A friend recently argued that mysteries are meant to be solved, not worshiped,
Fritz Kropfreiter Protozoans move along gradients, the most pervasive of which is food. The rational, self-aware mind also moves along a gradient (call it truth, understanding, knowledge or meaning) not with some metaphysical goal in mind but simply to chase the (currently) unattainable why. Mysteries are not meant to be worshiped but solved.
I have to disagree (on a basis other than the fact that this is way too “meta” for me).
No, it’s specifically not that I think that worship of anything is a good idea, nor do I think the mumbo-jumbo that passes for 21st Century spiritualism is any better. I am talking about why we create “mythos”, as opposed to simply seeing what we don’t understand as something we don’t understand. Yes, I think this was what was on Fritz’s mind, but the fly in the ointment is our initial perspective, our frame of reference. We create a “limbic universe”, and then fashion tools (mythos) to address it.
Karen Armstrong, in The Case for God, spends a good deal of time arguing mythos (here is a precis), and dozens of bloggers wrestle with the concept on a regular basis (here is just one example). But no matter which way one looks at the “battle” over mythos, it is, at its core, a duel over the fictive, an argument over whether we can effectively populate the universe with ghosts of our own emotional and juvenile angst.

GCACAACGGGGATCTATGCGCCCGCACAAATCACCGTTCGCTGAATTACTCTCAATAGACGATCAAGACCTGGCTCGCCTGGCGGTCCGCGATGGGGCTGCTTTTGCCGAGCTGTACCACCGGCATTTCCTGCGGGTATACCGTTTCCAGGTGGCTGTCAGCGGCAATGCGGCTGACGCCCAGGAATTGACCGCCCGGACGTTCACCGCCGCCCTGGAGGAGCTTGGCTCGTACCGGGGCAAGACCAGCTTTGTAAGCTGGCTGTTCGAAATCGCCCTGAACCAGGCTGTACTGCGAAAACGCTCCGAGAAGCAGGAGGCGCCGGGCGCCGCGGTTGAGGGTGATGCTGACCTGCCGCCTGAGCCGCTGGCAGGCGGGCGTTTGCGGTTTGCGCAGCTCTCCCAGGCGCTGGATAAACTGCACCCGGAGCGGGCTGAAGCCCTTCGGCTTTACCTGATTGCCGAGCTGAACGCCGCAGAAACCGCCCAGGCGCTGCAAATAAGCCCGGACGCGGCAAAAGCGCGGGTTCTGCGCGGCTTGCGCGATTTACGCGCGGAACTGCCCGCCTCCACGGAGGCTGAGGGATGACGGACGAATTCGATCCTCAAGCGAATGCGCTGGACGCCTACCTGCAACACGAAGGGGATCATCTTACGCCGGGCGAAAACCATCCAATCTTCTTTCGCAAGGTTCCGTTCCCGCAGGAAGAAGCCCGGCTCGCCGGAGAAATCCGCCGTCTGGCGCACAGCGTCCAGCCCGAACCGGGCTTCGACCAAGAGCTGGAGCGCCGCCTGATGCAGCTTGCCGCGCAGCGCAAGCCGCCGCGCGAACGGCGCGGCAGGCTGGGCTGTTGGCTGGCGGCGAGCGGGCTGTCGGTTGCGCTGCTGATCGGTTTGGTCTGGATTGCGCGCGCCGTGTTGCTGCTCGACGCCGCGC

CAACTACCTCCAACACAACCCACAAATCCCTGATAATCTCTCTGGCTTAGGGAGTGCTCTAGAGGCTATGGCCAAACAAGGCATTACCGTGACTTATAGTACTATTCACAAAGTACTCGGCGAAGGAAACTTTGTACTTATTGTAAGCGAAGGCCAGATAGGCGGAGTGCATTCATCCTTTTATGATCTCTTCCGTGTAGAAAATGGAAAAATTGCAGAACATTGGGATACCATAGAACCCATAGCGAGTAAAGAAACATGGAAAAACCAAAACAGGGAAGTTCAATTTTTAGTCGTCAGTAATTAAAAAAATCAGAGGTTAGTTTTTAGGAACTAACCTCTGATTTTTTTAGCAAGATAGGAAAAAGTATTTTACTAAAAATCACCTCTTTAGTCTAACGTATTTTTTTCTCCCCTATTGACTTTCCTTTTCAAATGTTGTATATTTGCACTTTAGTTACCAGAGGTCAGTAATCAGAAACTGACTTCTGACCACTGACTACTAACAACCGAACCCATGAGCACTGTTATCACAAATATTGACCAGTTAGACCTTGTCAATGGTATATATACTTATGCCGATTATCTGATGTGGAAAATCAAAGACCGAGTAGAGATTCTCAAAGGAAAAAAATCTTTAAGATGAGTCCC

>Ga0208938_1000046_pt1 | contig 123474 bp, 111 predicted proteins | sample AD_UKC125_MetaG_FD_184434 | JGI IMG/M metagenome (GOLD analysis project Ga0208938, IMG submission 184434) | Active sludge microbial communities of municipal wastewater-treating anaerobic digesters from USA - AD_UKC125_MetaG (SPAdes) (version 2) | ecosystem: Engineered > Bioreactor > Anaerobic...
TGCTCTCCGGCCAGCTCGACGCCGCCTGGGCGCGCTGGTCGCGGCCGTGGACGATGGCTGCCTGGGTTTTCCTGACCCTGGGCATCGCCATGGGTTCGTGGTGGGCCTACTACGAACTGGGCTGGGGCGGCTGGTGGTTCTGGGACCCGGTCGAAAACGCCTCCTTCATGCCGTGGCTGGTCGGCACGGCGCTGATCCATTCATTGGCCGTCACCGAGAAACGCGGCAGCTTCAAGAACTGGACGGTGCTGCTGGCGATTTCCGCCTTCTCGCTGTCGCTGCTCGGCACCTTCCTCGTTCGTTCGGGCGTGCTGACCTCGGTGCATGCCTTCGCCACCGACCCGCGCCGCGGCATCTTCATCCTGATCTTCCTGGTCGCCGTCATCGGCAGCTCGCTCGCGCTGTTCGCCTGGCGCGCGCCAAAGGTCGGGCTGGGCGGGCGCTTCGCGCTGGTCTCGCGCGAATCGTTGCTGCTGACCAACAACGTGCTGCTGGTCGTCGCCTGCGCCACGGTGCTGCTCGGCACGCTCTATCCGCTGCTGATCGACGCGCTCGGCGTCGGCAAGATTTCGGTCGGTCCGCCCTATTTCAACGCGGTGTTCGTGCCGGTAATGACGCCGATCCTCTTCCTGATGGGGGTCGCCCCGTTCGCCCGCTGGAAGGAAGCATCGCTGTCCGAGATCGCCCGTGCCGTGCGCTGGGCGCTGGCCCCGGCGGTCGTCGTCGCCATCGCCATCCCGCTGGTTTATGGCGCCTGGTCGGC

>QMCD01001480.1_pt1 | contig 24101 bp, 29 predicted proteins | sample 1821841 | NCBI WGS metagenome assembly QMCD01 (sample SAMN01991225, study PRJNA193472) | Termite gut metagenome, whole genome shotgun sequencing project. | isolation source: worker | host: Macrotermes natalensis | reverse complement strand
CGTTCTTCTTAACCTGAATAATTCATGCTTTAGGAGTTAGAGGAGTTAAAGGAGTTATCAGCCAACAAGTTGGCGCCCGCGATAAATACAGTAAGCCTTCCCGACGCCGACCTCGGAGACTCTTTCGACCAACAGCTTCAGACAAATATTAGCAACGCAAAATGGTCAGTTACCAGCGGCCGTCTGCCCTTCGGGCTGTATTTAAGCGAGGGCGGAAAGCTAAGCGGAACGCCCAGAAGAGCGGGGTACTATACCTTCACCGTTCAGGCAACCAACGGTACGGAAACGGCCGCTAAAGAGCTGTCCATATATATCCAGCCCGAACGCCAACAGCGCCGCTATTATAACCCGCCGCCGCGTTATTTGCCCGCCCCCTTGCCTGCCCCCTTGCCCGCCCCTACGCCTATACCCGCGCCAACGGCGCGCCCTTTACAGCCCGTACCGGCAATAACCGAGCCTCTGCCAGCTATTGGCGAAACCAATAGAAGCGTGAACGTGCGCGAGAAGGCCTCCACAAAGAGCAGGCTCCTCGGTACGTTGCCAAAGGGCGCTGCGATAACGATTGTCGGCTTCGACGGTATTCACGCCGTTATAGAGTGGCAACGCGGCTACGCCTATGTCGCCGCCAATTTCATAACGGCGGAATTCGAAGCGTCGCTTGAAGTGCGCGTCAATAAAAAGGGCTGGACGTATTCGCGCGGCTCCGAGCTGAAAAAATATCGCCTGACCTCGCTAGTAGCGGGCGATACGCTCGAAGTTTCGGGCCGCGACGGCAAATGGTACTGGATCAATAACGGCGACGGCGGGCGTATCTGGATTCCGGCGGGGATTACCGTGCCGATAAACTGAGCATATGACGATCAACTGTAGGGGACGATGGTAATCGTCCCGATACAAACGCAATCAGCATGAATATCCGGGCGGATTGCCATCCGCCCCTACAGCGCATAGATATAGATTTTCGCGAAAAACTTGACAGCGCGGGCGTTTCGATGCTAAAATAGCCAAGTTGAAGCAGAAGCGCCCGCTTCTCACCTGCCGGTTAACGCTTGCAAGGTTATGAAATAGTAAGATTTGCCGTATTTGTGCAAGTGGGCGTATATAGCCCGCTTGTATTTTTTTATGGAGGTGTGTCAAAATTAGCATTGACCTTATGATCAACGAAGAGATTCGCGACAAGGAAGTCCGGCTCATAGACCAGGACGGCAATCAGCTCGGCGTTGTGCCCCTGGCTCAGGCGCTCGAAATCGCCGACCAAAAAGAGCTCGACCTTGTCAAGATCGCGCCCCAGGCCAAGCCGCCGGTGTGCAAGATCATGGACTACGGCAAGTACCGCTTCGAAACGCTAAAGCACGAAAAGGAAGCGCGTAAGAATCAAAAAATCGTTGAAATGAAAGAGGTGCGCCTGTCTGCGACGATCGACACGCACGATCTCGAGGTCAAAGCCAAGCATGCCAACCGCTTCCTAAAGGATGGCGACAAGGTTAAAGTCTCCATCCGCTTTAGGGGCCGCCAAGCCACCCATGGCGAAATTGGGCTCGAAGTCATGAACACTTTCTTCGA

Understanding the delusion nature of mythos does not mean that one seeks to undermine every ecstatic experience, every transcendental moment; it only means that one understands that the source of that moment is not part and parcel of some arcane knowledge-infused alien. Indeed, the “wow factor” increases dramatically when we cease and desist from writing ourselves into some magical yarn from which the universe is woven. We don’t need 20th Century revivals of medieval; mystery plays to grasp our place in the world (at least some few of us don’t, the rest, well I suppose the rest go to church).
So, mystery, the invented fluid in which Homo sapiens comes to understand the numinous, is specifically fashioned to be the focus of ritual. It is the life-blood of every religious action, from the killing of the bull, to the taking of communion.
Armstrong, Karen. The Case for God. New York: Anchor Books, 2010.